Technology problems are to blame according to the Associated Press as the United States government will be forced to go back to the old times on counting the 300 million people living in the nation with paper and pencil.
The new change will see as much as $3 billion added to the overall cost, pushing it to now more than $14 billion.
Commerce Secretary Carlos Gutierrez was scheduled to tell a House subcommittee about the new plans, which will see the use of handheld computers to collect information scraped from millions of Americans who do not return the forms mailed out by the government.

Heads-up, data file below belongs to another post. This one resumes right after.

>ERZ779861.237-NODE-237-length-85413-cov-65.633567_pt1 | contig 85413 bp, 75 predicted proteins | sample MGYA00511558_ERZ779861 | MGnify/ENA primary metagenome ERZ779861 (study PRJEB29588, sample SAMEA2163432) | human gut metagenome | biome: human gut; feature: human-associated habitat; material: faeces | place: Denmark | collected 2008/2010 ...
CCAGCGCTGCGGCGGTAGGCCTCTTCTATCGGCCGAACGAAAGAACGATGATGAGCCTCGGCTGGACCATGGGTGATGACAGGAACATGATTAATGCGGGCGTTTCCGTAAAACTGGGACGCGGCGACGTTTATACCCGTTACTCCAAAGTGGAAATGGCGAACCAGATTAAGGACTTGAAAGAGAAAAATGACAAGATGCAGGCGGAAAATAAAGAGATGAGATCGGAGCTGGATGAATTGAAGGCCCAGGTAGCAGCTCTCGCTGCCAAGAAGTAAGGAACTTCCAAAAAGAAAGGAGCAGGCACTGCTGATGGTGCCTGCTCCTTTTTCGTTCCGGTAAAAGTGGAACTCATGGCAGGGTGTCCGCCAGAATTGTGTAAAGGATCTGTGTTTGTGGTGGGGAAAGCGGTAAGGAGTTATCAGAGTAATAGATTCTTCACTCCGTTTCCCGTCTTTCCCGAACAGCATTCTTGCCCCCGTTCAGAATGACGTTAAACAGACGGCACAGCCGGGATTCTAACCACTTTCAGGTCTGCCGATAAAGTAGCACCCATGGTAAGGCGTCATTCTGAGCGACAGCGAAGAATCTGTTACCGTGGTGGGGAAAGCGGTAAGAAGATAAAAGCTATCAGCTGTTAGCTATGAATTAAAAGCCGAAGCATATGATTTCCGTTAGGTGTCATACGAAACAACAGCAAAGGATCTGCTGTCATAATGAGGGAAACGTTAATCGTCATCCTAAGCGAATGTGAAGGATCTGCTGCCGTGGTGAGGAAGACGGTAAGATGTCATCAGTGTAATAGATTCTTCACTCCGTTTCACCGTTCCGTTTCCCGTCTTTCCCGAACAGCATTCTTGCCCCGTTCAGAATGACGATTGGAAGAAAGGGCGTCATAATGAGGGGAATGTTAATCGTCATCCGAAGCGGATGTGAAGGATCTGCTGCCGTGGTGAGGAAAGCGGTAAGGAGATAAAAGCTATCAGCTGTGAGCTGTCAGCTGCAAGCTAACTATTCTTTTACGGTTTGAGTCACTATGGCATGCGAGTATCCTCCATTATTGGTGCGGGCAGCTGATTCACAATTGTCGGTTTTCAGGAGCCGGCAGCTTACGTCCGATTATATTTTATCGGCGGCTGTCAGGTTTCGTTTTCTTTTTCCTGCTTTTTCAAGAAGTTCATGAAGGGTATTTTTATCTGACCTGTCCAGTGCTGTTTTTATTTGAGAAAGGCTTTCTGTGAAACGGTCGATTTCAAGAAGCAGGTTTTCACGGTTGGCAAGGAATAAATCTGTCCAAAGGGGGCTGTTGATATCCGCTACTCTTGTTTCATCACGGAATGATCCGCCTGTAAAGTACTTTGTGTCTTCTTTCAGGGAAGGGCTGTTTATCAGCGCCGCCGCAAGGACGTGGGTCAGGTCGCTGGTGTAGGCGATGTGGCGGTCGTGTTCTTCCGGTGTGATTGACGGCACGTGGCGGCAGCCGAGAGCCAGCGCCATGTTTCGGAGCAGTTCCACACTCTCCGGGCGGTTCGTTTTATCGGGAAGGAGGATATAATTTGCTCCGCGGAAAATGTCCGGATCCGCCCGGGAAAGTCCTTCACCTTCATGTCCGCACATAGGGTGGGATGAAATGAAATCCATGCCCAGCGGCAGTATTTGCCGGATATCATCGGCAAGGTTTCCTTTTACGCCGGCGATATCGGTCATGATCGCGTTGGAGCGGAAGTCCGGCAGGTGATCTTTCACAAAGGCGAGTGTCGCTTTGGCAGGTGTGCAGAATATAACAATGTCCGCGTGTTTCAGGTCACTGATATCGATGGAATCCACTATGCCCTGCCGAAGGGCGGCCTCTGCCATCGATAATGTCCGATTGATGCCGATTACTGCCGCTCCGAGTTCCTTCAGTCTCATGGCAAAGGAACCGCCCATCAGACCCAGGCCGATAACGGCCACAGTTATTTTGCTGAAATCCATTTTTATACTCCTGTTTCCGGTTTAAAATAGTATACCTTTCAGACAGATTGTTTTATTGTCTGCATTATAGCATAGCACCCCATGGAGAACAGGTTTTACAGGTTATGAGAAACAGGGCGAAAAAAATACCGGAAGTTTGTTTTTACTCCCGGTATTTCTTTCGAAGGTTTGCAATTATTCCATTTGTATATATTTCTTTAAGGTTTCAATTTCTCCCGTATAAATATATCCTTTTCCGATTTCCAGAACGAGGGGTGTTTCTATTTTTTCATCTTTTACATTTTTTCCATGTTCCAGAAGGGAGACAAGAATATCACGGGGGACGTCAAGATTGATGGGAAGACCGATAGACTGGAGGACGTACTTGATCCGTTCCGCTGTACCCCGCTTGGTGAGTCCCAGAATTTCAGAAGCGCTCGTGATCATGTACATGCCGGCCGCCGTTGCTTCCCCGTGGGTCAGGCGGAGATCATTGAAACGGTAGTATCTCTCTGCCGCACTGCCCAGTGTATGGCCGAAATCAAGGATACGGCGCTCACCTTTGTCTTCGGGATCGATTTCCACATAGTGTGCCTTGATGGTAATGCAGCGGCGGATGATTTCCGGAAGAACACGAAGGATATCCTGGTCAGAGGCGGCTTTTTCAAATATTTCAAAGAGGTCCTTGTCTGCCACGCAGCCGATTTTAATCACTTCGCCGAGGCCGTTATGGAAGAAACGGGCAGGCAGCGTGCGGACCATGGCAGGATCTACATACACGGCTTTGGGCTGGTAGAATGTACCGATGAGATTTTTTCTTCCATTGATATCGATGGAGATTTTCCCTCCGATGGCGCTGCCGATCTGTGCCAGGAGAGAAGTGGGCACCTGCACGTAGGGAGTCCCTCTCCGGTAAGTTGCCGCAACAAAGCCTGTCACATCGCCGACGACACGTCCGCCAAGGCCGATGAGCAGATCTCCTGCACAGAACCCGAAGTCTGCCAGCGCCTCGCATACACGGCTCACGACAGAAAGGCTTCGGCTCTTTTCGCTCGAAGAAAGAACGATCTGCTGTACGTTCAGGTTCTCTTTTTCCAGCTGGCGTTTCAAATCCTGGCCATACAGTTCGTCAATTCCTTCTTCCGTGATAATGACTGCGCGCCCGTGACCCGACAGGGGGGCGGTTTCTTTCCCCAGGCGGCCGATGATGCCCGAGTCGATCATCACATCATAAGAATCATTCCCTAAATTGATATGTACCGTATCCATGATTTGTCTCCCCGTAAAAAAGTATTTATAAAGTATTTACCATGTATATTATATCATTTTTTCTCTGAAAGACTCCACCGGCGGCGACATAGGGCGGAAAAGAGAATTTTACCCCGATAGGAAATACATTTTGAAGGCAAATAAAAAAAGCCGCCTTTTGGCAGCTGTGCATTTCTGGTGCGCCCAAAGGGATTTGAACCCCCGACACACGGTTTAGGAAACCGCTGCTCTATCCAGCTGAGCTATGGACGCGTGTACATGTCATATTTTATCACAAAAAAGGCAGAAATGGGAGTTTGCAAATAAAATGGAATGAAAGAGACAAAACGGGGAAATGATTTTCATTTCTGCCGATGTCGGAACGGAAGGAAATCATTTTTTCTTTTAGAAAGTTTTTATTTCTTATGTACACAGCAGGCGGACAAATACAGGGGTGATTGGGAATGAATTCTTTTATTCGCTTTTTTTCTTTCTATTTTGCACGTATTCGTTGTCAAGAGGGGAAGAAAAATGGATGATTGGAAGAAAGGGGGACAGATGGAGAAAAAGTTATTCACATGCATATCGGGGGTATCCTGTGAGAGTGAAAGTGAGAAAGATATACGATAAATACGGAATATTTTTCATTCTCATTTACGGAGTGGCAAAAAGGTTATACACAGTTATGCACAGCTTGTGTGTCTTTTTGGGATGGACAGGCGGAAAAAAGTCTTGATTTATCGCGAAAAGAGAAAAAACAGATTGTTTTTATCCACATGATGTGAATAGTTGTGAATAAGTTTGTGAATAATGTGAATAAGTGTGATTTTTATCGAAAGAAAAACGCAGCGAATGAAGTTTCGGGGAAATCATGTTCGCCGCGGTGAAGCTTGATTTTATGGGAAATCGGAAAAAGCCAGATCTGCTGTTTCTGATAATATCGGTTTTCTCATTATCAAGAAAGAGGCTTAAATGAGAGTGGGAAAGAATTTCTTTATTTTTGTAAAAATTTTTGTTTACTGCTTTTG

The project to develop the computers have been plagued by schedule, performance and cost issues.
The 2010 census was expected to be the first high-tech count in the nation’s history, with the Census Bureau awarding a contract to purchase 500,000 computers at the cost of $600 million. The new computers proved too complex for some workers when a trial was done in North Carolina and the computers were not initially programmed to transmit larges amounts of data.
The officials have been blamed for not spelling out the technical requirements and specifications to the contractor, Harris Corporation – based in Florida